The following statement can be attributed to Cynthia A. Pearson, Executive Director of the National Women’s Health Network.
Last week, it was widely reported that the Trump Administration is prohibiting officials and staff at the Centers for Disease Control and Prevention (CDC) from using a list of seven commonly accepted public health words and phrases. New reports suggest that the ban may extend to the rest of the Department of Health and Human Services as well.
The reportedly banned terms include: “vulnerable,” “entitlement,” “diversity,” “transgender,” “fetus,” “evidence-based,” and “science-based.”
Words matter. Accurate honest words always matter. They are crucial in matters of science and health, and especially crucial when it comes to women's health. Whether those words are about contraception, pregnancy, sexuality, gender identity, cancer, diversity, evidence, and science women can't make good decisions about their health care without good information. Ultimately there is no way to get good information if certain words are banned.
Even if the Department’s intention now is just to protect critical funding from ideologues in Congress, banning words has a chilling effect on scientific integrity going forward. The government should not be in the business of censoring our nation’s top public health agency to advance a radical right wing agenda.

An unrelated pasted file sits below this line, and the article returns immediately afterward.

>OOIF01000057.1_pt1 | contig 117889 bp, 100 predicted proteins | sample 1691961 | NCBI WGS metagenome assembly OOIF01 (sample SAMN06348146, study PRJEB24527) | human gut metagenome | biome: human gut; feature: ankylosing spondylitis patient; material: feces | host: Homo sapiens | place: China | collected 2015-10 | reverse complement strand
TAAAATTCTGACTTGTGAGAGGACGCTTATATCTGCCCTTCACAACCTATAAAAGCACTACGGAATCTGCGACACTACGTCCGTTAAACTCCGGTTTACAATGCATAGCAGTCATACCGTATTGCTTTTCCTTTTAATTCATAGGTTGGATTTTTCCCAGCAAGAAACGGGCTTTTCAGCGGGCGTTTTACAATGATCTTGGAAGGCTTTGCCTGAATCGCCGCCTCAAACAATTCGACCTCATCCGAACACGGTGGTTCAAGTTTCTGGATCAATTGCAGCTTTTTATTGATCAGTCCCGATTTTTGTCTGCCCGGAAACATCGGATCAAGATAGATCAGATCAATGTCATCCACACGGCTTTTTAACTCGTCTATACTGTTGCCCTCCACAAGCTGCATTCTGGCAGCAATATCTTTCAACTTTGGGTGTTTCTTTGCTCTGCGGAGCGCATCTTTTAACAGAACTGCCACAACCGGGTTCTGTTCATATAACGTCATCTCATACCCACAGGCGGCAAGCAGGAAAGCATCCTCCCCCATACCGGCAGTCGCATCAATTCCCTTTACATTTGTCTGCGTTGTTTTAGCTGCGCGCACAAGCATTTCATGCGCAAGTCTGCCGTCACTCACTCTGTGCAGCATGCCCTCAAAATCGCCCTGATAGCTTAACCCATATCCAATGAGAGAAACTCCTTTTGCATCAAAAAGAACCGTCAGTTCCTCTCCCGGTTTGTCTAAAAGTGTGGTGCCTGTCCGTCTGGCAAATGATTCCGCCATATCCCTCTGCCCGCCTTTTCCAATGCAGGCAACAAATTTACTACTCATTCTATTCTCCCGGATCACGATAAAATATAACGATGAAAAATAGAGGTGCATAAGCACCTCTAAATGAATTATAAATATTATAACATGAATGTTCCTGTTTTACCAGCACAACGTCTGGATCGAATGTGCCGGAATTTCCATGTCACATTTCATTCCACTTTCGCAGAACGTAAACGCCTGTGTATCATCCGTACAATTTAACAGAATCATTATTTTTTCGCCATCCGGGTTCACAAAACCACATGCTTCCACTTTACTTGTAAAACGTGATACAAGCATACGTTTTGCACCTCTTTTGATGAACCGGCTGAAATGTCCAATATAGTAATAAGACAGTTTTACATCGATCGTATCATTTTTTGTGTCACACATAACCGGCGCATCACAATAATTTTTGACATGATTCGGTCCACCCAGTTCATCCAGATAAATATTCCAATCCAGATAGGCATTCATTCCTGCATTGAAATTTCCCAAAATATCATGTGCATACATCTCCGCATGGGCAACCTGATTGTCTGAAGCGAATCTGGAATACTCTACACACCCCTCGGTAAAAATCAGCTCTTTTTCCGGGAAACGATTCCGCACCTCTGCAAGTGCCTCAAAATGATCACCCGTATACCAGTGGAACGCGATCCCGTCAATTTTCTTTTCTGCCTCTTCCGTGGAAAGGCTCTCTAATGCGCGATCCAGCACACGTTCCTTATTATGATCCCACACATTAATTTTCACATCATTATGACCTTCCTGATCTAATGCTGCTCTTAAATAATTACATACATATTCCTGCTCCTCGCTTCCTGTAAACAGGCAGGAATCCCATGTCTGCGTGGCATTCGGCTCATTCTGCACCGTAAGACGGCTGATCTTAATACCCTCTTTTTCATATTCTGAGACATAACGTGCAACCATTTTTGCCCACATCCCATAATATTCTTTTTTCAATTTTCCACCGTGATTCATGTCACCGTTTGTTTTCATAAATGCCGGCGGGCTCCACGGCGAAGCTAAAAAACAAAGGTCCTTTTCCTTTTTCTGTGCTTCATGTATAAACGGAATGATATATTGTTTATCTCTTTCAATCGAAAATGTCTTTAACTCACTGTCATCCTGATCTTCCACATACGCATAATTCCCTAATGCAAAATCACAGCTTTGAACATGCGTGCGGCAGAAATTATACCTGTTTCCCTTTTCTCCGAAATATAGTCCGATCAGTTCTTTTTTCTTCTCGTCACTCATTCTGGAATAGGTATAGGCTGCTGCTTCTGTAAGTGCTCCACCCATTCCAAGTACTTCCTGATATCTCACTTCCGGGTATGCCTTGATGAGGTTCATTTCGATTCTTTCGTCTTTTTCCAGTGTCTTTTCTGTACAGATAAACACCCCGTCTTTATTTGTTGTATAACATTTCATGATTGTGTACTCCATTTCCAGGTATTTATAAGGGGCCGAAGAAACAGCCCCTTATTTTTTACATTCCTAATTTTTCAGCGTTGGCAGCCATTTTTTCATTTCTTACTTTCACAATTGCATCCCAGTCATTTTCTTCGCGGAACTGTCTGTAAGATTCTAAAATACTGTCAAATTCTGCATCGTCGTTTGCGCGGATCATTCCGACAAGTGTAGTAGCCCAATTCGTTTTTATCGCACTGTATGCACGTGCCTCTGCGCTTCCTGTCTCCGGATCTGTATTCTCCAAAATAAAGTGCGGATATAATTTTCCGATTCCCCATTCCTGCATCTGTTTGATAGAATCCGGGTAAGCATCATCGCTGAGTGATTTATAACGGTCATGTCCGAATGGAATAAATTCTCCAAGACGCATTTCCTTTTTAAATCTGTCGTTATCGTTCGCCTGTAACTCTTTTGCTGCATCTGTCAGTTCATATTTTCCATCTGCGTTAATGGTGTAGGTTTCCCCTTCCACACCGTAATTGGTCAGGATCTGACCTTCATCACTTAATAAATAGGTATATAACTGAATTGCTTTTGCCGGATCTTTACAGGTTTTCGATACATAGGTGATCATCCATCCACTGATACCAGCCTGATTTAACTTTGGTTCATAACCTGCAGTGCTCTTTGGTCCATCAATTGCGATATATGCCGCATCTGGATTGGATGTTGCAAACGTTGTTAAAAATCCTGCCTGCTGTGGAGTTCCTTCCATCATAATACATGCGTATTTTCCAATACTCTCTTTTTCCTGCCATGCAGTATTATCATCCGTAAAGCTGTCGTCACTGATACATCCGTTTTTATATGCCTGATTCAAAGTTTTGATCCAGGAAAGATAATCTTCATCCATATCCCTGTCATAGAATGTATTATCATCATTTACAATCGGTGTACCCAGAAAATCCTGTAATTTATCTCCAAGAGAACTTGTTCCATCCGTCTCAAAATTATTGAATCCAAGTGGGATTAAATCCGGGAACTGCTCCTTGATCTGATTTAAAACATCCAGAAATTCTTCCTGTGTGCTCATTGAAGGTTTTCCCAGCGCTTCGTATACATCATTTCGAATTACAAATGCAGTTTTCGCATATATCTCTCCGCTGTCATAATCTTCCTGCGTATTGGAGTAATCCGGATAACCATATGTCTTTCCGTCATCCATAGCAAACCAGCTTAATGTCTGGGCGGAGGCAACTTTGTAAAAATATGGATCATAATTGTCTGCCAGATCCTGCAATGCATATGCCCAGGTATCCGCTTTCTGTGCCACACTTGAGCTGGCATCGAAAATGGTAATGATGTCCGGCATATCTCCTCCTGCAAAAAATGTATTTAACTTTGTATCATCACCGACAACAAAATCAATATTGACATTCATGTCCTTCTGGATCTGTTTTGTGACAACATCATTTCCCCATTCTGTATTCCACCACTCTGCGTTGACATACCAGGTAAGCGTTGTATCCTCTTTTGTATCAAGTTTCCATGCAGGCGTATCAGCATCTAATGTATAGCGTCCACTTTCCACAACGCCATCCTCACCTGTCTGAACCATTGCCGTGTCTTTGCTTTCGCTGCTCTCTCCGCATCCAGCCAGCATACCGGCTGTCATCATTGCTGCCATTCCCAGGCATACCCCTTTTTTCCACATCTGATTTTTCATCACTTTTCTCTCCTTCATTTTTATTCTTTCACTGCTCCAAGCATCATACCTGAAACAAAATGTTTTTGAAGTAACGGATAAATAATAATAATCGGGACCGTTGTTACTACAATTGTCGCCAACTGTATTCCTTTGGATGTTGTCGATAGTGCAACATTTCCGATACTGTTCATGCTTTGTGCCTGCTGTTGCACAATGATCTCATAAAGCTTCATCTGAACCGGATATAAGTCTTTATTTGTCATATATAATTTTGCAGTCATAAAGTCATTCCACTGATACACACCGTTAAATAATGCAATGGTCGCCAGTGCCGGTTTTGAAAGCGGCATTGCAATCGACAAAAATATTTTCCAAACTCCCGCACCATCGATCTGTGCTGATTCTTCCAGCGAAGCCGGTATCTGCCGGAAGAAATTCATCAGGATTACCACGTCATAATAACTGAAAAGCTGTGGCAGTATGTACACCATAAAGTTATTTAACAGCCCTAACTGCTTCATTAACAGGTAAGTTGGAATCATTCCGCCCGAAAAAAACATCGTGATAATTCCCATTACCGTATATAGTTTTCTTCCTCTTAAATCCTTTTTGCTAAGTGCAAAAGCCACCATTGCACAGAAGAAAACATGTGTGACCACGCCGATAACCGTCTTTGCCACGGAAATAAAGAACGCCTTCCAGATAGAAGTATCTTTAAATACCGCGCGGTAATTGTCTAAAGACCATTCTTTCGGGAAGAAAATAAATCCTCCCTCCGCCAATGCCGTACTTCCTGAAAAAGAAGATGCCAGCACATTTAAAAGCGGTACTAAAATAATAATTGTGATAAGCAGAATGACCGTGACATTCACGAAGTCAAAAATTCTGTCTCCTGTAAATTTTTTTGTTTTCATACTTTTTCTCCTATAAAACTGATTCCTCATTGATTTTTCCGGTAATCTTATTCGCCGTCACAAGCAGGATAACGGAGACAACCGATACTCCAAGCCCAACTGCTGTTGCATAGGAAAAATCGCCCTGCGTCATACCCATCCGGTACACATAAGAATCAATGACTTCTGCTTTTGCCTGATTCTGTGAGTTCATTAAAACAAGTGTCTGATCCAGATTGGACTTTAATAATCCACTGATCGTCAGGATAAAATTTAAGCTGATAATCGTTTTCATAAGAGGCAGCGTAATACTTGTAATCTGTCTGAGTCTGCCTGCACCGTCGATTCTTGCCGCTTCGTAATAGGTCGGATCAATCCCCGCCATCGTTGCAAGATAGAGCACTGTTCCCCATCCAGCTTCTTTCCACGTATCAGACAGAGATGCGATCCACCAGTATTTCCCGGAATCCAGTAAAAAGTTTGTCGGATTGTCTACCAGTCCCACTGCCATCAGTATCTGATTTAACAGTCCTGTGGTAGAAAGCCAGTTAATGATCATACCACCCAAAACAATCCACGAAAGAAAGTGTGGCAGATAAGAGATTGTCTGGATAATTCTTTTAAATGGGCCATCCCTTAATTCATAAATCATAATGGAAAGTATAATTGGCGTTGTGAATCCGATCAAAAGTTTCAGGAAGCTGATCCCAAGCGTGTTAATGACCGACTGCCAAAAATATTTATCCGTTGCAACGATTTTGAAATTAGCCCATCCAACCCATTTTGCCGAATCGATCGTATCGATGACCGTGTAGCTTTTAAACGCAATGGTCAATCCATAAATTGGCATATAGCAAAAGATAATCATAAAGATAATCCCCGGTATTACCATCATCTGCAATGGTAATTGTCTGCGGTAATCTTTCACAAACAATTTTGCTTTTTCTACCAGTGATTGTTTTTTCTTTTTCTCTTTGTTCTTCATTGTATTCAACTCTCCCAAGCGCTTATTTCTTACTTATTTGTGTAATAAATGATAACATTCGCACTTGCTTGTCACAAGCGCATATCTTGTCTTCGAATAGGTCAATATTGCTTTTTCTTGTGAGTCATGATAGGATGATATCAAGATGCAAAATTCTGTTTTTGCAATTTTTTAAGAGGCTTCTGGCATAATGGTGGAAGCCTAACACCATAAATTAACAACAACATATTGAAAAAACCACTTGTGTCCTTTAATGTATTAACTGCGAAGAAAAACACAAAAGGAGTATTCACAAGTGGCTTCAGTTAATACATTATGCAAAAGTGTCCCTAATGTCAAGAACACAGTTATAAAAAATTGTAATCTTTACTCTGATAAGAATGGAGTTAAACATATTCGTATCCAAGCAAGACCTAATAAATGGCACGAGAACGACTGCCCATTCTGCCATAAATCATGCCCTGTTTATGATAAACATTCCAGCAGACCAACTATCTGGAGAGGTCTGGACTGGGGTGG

We must push back. The NWHN is committed to ensuring that women will always have access to the information they need to inform decisions about their health.
The National Women’s Health Network is supported by our members and by choice we do not accept financial support from drug companies or medical device manufacturers. We bring the voices, concerns, and needs of women consumers to policy and regulatory tables.
Cindy Pearson was the NWHN’s Executive Director from 1996 to 2021. One of the nation's leading advocates for women's health, Cindy often testified before Congress, NIH and the FDA and was frequently featured in the news as a consumer expert on women’s health issues. When she retired, Cindy received a Congressional Resolution in honor of her outstanding contributions to the health of women and girls.